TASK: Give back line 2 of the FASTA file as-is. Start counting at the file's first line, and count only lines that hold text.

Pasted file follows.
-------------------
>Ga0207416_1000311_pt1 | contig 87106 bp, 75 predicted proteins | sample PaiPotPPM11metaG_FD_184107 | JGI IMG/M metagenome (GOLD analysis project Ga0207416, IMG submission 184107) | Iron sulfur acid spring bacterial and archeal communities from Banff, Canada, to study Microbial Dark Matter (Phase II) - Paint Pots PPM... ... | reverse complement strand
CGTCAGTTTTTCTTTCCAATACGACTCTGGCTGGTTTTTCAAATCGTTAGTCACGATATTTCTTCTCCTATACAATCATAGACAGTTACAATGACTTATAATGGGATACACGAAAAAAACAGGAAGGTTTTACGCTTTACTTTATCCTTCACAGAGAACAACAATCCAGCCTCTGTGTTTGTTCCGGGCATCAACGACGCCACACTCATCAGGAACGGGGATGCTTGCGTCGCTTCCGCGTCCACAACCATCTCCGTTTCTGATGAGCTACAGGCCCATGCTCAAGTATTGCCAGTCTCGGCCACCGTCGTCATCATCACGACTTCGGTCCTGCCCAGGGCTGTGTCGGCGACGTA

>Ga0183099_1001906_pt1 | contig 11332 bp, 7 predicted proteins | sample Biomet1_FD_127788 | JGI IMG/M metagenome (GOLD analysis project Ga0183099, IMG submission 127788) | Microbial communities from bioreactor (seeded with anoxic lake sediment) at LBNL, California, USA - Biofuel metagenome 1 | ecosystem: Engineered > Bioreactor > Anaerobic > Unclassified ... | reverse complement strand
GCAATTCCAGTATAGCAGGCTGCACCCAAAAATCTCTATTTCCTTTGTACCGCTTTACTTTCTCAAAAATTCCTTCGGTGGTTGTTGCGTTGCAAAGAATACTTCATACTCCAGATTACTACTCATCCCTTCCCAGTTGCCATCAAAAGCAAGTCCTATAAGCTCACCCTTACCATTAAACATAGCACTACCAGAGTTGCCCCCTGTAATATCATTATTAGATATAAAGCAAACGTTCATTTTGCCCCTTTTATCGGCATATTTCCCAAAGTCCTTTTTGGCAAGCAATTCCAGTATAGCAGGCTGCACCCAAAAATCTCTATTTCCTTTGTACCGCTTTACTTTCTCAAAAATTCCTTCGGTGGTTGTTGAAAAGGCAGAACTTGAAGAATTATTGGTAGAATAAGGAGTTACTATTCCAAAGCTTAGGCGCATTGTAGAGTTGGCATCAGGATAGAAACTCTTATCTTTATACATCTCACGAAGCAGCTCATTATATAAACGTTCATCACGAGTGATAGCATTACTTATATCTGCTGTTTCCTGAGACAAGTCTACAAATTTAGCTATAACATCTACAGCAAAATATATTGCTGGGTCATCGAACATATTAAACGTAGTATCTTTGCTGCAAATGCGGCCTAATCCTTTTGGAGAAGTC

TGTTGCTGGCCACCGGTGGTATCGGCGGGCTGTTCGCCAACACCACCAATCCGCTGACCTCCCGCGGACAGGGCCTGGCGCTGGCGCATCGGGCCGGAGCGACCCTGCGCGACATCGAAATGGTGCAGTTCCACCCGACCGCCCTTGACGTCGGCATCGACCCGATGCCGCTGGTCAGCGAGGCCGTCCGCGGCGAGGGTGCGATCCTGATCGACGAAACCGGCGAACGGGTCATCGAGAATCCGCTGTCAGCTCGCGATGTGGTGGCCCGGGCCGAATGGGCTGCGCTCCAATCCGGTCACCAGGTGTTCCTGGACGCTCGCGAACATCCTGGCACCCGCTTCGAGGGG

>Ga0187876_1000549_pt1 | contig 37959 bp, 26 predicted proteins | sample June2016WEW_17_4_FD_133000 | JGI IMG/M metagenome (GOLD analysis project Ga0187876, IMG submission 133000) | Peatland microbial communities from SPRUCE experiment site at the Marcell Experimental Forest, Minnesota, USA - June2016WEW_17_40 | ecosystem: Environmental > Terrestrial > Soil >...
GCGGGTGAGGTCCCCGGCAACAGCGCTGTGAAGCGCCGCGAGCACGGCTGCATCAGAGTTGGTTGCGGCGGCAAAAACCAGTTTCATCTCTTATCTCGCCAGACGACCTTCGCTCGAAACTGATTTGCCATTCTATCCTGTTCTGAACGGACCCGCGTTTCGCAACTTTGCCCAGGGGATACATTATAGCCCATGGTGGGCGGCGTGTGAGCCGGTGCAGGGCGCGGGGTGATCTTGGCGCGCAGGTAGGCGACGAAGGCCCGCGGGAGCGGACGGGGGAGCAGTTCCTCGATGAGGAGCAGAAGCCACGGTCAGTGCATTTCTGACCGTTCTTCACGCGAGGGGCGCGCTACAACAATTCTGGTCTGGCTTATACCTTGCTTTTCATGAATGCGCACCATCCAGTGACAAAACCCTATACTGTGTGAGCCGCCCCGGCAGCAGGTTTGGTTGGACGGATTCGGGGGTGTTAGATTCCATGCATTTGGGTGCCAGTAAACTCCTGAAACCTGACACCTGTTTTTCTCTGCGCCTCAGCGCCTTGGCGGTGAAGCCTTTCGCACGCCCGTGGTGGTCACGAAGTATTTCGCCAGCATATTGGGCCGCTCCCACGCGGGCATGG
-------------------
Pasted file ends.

CGTCAGTTTTTCTTTCCAATACGACTCTGGCTGGTTTTTCAAATCGTTAGTCACGATATTTCTTCTCCTATACAATCATAGACAGTTACAATGACTTATAATGGGATACACGAAAAAAACAGGAAGGTTTTACGCTTTACTTTATCCTTCACAGAGAACAACAATCCAGCCTCTGTGTTTGTTCCGGGCATCAACGACGCCACACTCATCAGGAACGGGGATGCTTGCGTCGCTTCCGCGTCCACAACCATCTCCGTTTCTGATGAGCTACAGGCCCATGCTCAAGTATTGCCAGTCTCGGCCACCGTCGTCATCATCACGACTTCGGTCCTGCCCAGGGCTGTGTCGGCGACGTA